What Is Traumatic Stress Disorder?
Post-traumatic stress disorder (PTSD) develops in some individuals who have experienced a scary, surprising, or life-threatening event. During and after a traumatic situation, it is natural to feel like you are afraid. This response is called “fight-or-flight” and is meant to protect a person from harm’s way. Most people recover from the initial symptoms naturally, but those who suffer from continued problems may be diagnosed with PTSD. Fear and stress when not in danger are the most common symptoms of PTSD.
Traumatic Stress After an Auto Accident
After a car accident, you may be mostly focused on physical injuries that could have occurred. Most car accident victims pay little attention to the effects of the auto accident on their mental and emotional health. Unfortunately, there is not enough attention paid to auto accident victims who are injured mentally or emotionally due to trauma of the collision or physical injuries.
Symptoms of Traumatic Stress After Auto Accident
Although they may not have an official medical diagnosis, victims from a car accident can experience emotional distress. Symptoms of emotional distress can include:
- Mood swings; anger
- Feeling of anguish
- Loss of appetite
- Lack of interest in normal activities
- Moments crying
- Sleep problems; nightmares
It’s important to speak with a trauma psychiatrist if you are experiencing the symptoms above after an auto accident or traumatic event. An individual’s life can be severely interrupted by making it difficult for them to attend school, go to work, or simply get out of bed in the morning. Some may not even be able to get back into a vehicle because of fear of another accident. Traumatic stress can be temporary, but for some, it can continue to persist, especially if they are reminded of physical injuries that may have occurred.
Trauma Psychiatry for Post-Traumatic Stress Disorder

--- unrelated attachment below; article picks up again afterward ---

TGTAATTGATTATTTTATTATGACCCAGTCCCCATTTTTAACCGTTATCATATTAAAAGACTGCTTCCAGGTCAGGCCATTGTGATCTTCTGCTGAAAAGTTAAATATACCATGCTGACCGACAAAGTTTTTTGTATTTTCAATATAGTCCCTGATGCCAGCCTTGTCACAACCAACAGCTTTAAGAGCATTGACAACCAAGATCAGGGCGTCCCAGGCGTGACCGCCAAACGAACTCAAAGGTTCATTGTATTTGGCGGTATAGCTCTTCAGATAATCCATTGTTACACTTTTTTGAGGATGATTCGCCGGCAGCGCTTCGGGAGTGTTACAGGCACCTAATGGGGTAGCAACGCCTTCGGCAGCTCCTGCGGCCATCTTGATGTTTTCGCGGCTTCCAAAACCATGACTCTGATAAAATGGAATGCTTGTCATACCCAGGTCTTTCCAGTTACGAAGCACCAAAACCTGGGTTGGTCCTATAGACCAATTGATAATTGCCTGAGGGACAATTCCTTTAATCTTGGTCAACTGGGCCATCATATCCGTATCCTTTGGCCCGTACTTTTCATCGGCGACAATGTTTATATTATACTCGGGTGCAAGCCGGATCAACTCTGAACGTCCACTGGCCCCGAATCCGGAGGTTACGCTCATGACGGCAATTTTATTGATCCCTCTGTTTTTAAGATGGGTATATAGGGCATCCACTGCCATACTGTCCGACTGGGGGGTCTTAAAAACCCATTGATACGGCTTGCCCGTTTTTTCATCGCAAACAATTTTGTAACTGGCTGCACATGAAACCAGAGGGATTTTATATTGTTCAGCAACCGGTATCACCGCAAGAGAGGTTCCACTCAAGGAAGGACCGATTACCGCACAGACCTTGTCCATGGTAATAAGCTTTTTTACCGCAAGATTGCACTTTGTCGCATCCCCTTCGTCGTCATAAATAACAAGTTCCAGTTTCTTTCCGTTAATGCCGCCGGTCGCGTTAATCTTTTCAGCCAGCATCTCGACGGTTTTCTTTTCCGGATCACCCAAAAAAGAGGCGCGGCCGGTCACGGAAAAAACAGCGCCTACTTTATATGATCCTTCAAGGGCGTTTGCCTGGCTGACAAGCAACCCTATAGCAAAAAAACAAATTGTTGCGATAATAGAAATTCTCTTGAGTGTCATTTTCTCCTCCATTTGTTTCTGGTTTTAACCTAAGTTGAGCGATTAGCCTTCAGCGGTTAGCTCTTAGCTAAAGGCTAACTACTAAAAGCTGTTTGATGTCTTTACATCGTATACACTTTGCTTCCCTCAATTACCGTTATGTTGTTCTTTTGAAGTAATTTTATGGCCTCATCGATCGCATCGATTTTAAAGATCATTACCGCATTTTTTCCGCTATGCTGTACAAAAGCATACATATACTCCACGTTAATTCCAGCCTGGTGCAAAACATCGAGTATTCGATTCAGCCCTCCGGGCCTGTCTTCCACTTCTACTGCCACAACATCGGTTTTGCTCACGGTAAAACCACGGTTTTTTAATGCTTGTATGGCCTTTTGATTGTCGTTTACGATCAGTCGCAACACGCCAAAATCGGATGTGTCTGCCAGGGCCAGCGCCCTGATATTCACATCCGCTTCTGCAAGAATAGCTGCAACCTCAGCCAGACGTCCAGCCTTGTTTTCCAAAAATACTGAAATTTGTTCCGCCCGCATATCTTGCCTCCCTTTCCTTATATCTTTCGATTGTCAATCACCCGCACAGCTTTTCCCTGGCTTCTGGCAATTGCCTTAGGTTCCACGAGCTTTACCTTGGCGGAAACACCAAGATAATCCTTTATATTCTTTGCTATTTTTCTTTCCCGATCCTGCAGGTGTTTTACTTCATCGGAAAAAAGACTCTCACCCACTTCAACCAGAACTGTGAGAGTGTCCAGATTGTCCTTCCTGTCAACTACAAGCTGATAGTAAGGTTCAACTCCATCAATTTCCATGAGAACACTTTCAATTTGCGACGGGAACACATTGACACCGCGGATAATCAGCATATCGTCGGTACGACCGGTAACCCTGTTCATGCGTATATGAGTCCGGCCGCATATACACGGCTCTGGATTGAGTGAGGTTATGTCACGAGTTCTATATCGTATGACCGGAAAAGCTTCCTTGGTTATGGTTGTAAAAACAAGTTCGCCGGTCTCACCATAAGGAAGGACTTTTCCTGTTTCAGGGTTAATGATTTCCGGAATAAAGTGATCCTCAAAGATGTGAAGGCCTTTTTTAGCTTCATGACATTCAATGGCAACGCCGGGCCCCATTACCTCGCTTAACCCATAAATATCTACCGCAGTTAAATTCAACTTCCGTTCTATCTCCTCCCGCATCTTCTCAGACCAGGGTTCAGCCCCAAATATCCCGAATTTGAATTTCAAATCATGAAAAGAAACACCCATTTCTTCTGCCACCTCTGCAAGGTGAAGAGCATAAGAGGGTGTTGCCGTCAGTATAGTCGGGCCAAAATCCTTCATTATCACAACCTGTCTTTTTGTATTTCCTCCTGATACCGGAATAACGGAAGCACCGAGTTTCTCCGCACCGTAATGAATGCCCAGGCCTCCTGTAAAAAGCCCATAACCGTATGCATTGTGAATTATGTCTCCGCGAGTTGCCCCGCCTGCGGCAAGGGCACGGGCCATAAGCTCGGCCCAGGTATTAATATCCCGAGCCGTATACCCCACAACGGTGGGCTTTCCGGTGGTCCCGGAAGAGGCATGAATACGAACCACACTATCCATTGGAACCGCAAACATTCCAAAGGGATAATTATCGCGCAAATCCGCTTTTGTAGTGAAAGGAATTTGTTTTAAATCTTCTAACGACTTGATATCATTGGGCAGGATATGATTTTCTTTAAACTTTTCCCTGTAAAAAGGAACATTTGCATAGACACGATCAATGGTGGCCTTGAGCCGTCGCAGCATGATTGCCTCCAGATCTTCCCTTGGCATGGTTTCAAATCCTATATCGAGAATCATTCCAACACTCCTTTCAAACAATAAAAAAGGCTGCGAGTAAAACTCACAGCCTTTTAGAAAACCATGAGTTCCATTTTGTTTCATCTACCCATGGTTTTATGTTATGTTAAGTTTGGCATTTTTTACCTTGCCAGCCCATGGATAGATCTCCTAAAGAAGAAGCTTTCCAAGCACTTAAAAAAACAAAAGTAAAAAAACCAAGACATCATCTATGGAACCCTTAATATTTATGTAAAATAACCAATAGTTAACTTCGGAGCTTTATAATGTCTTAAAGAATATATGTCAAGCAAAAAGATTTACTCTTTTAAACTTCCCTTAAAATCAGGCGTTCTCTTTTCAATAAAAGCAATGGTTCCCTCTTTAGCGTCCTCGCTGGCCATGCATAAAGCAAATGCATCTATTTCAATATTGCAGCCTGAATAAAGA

A victim of an accident may require regular therapy for a certain period of time. They may also need pain management medication or potentially other aids to assist them in returning to their normal lives.
There are three main goals in traumatic stress therapy:
- Restore self-esteem
- Improve symptoms
- Teach coping skills
Most of these trauma therapies would be categorized under the discipline of cognitive behavioral therapy. The goal is to fundamentally change the thought patterns that are causing a disturbance in your everyday life.
Types of Trauma Therapy Treatment
Medication – People suffering from PTSD process “threats” in their brains differently than normal. The reason can be, in part, because the balance of chemicals in your brain can be out of whack. Individuals suffering from PTSD can easily have their “fight or flight” response triggered, which is why they may seem on-edge or jumpy. Medications prescribed by a board-certified trauma psychiatrist can help you stop thinking about and reacting to the accident or trauma that happened. These medications can also help you feel normal again and have a more positive outlook on life.
Experienced Trauma Psychiatrist Dr. Hector Samaniego
Dr. Samaniego attended Medical School at the University of Southern California/UTESA and completed his first residency in family medicine at the New Jersey College of Medicine at St. Mary’s Hospital in Hoboken, NJ. He then followed up with a residency in Adult Psychiatry at Columbia University. Having practiced psychiatry and trauma psychiatry for over 30 years in San Antonio, Dr. Samaniego has treated thousands of trauma patients with advanced PTSD therapies. He has also deposed over a thousand cases related to car accidents. Dr. Samaniego is regarded in the community as the accident and trauma expert and has an excellent network and team of medical professionals who are willing to work under a letter of protection. Suffering from accident-related trauma? Contact our clinic today!